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Widespread and systematic torture creates huge need for rehabilitation in Libya

New research from DIGNITY shows that 11 percent of the Libyan population have been arrested and half of these have been subjected to torture. The consequences at the level of the population are massive: 29% of individuals report anxiety and 30% report depression, while PTSD symptoms were reported by 6%.

EXECUTIVE SUMMARY

The data collection was completed in October 2013. 2,692 household interviews were included in the national survey.

Every fifth household responded to having a family member disappeared, 11% reported having a household member arrested and 5% reported one killed. Of those arrested, 46% reported beatings, 20% positional torture or suspensions, 16% suffocation and from 3 to 5% reported having suffered sexual, thermal or electrical torture. In short our data support the allegations that widespread human rights violations and gross human rights violations have taken place in Libya.

The consequences at the level of the population are massive: 29% of individuals report anxiety and 30% report depression, while PTSD symptoms were reported by 6%. These results indicate that the respondents at the time of interview could still be in an acute or post-acute stage and have yet to reach the post-trauma stage, hence we predict that the prevalence of post-traumatic stress reactions will increase over time, if or when the internal conflict subsides.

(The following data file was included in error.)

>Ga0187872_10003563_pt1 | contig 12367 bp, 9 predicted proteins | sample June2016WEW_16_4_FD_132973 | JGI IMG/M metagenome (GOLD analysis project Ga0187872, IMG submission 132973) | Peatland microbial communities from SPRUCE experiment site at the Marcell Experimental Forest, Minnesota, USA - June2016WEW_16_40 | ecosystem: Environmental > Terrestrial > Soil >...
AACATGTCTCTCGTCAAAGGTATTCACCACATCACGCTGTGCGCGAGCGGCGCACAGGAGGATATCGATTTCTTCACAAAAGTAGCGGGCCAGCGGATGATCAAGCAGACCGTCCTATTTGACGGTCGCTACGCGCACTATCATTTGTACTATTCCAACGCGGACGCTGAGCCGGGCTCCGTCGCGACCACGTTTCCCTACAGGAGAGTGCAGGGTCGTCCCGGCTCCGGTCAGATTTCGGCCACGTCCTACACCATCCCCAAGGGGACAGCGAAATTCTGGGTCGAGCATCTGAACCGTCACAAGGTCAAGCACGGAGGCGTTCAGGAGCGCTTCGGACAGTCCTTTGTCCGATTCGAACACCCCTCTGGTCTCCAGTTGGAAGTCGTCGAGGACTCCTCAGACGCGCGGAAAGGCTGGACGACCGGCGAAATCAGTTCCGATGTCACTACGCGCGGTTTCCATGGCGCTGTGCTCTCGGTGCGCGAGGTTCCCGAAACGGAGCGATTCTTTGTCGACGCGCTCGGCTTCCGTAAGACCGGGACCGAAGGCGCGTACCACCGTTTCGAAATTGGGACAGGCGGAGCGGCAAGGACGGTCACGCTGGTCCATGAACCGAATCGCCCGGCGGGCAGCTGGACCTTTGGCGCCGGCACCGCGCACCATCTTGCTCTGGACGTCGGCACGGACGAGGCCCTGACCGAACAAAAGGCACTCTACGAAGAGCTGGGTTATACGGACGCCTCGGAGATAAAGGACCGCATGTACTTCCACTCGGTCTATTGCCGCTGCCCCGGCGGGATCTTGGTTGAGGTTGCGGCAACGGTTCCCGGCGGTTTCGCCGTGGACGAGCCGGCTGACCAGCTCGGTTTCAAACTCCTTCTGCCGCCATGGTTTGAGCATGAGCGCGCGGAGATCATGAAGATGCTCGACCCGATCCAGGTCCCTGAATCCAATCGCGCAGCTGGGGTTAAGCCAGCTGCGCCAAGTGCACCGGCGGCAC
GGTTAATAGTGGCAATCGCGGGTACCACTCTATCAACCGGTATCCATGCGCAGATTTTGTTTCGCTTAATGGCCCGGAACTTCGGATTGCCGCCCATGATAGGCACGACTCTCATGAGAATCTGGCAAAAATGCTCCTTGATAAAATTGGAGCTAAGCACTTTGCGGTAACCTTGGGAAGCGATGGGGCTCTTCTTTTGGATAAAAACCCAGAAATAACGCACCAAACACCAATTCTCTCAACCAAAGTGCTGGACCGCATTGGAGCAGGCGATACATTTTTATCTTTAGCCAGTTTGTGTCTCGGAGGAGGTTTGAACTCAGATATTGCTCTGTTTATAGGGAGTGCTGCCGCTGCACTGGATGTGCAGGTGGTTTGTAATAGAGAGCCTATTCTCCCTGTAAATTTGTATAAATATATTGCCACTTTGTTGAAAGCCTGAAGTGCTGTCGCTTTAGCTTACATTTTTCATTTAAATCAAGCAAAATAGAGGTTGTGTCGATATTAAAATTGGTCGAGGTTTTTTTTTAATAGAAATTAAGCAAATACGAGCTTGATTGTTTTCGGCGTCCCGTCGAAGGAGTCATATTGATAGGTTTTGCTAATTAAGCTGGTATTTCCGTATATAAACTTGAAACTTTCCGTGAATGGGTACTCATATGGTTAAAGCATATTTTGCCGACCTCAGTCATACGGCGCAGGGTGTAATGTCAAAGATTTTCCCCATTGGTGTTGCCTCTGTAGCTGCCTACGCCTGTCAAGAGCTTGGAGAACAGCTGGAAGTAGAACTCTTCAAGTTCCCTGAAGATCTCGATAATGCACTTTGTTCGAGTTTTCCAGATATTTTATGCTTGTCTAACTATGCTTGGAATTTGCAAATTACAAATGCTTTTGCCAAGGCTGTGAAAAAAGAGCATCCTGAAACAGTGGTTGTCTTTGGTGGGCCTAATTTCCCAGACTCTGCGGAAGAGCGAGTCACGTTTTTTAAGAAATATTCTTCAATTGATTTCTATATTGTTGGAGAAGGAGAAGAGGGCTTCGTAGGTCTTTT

Furthermore, our data show that internal displacement is major concern in Libya. A total of 18% of the respondents reported being internally displaced during the internal conflict, and 16% remains so at the time of the interview, indicating a major source of long-term human suffering and political instability.

In these times of distress and crisis respondents have had almost no access to international humanitarian assistance. Only 2% report having been helped by NGOs. Libyans overwhelmingly have resorted to local resources for social support: 72% indicate they used family networks and 48% friends, 43% Libyan medical doctors, 24% used religious leaders and 18% used traditional healers.

Overall, we conclude that both the short-term consequences of the internal conflict as well as the long-term consequences of the Gaddafi regime are in large measures still unaddressed. In order to deal with life sress, 59% indicated they needed assistance in terms of justice, legal remedy and compensation, while 44% indicated they needed health and medical assistance. Thus, the report concludes that any future government of Libya faces massive challenges in alleviating human suffering and improving mental health. However, as the internal conflict continues more and more people are affected by human rights violations aggravating mental health afflictions, straining the social fabric and the capacity of the Libyan state.

Read The Guardian's coverage of the report here.

Read the full report

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